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What happens to children when they reach adulthood who were raised by a “helicopter parent?”  A recent study at Florida State University surveyed 460 college students ages 18-25 on their mother’s role in their decision-making during their childhoods.  The researchers concluded that those students who had a parent who made most of the decisions for them had a more difficult time handling adverse situations and had less self-confidence.  The students also showed higher levels of anxiety and depression, along with lower life satisfaction and poorer physical health.  The students didn’t learn mastery, coping skills, and how to deal with failure since their parents stepped in to fix situations that were stressful.  The movie “Failure to Launch,” typifies this scenario whereby the son never grows up or leaves the house because his parents enable him and stunt his maturity.  Of course, the parents have good intentions, but they prevent autonomy and self-reliance.

Sometimes parents feel guilty about something bad that occurred in their child’s life, like divorce or a loss, and look to compensate for a bad situation.  In some cases, the child or young adult has learned to manipulate and abuse the system or the generosity of the parent as a means of avoiding responsibility.  We can probably generate multiple motives on the part of the parents or child as to why they choose to be in a codependent relationship, but the bottom line is that it prevents healthy development.  Remember, we learn more from our mistakes and failures than our successes.  In our attempt to love, support, and help our children, the best thing we can do is to let them make their own age-appropriate decisions.  If we start early in their lives by giving them some choice or control over certain decisions then we can gradually expand their realm of self-reliance.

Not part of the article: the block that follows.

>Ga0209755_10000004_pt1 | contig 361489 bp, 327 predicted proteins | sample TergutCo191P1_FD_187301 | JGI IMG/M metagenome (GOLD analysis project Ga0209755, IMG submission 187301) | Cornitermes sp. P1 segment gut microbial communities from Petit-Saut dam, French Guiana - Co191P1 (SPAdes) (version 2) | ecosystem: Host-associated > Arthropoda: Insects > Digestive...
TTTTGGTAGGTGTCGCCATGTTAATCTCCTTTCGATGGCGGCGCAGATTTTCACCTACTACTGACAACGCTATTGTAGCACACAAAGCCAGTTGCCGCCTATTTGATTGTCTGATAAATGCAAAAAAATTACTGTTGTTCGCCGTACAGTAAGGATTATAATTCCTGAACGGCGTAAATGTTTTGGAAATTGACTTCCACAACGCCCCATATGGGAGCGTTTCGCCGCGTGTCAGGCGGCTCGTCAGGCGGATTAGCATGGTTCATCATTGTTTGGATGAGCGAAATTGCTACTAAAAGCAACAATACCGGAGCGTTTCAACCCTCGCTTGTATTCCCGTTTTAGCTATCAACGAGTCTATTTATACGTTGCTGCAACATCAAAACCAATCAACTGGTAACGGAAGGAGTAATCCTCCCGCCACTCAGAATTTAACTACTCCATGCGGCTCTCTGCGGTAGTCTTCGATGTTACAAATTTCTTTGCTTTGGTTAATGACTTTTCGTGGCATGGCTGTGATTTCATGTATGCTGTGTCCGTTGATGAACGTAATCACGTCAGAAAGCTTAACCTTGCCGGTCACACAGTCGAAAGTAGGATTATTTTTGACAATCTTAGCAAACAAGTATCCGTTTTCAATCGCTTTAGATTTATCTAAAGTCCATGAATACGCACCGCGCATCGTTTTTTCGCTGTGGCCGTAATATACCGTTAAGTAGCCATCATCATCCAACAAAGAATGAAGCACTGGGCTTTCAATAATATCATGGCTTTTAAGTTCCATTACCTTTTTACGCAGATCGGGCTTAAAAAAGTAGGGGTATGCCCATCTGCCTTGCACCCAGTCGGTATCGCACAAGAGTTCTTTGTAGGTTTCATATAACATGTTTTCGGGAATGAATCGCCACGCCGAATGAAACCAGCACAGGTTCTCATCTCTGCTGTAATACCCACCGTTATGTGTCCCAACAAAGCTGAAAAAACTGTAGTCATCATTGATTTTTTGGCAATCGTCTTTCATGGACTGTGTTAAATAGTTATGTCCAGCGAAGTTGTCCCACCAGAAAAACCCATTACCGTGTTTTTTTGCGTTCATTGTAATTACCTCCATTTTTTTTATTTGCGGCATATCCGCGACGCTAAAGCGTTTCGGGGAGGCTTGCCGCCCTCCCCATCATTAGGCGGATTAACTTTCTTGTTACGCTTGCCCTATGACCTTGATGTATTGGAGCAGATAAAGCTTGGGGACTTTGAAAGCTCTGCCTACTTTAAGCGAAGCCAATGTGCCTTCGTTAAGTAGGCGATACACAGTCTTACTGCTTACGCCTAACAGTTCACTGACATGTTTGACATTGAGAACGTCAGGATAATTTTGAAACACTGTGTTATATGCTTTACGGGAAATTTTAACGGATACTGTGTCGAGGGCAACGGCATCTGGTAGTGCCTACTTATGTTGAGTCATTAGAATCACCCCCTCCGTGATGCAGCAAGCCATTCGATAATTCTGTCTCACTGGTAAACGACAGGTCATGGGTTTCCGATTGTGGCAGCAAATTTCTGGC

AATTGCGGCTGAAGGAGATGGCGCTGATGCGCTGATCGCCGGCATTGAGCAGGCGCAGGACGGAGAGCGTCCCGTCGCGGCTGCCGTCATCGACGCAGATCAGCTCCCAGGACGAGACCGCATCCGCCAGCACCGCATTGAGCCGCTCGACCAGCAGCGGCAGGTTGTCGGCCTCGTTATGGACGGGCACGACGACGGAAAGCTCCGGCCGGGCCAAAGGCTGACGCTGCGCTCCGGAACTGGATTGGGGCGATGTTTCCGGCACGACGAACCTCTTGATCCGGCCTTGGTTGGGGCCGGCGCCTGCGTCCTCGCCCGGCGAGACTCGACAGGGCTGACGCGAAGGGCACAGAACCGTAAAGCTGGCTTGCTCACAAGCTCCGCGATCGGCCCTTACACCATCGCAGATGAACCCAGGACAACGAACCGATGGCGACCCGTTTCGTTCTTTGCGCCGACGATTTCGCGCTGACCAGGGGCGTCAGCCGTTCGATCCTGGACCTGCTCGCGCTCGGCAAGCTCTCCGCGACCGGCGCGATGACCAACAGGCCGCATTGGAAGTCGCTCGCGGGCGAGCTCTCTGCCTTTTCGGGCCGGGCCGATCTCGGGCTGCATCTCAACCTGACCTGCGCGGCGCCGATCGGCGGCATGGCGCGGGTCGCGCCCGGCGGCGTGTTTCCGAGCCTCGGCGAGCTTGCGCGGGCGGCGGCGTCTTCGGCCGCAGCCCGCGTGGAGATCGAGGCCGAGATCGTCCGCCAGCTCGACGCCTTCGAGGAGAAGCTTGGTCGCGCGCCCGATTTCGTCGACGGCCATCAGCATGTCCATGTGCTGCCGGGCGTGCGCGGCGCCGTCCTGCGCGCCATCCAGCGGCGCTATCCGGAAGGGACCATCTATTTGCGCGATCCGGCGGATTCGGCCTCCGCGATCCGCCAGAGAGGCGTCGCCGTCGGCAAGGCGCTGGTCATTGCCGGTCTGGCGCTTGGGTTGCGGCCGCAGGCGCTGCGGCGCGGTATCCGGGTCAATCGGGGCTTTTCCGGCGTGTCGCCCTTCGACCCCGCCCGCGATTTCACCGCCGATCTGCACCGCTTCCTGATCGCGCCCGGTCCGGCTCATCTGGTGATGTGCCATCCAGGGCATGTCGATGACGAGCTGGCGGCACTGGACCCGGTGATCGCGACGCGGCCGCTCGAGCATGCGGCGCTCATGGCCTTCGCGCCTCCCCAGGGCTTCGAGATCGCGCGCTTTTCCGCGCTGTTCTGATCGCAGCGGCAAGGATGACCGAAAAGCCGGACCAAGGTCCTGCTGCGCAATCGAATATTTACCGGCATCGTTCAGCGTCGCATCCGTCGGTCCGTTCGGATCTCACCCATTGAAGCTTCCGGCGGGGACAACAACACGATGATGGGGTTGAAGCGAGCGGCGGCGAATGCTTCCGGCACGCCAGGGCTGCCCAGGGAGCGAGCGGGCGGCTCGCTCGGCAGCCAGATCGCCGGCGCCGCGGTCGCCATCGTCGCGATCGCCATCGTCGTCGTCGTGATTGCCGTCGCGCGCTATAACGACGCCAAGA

Sometimes it is very difficult for us, myself included, to allow our young adult children to make their own decisions, especially when we disagree with their choices and fear a negative consequence.  However, it is important to support and encourage them, but avoid preventing failure (unless safety is at risk) and teach them about resilience.  Another important skill we can teach and reinforce is how to cope with stress, failure, and conflict.  Modeling assertive communication, conflict resolution, and stress management strategies can provide them with awareness and hope that they can use the same skills.  Lastly, build them up, praise them, and help them to believe in themselves.  Confidence breeds confidence.

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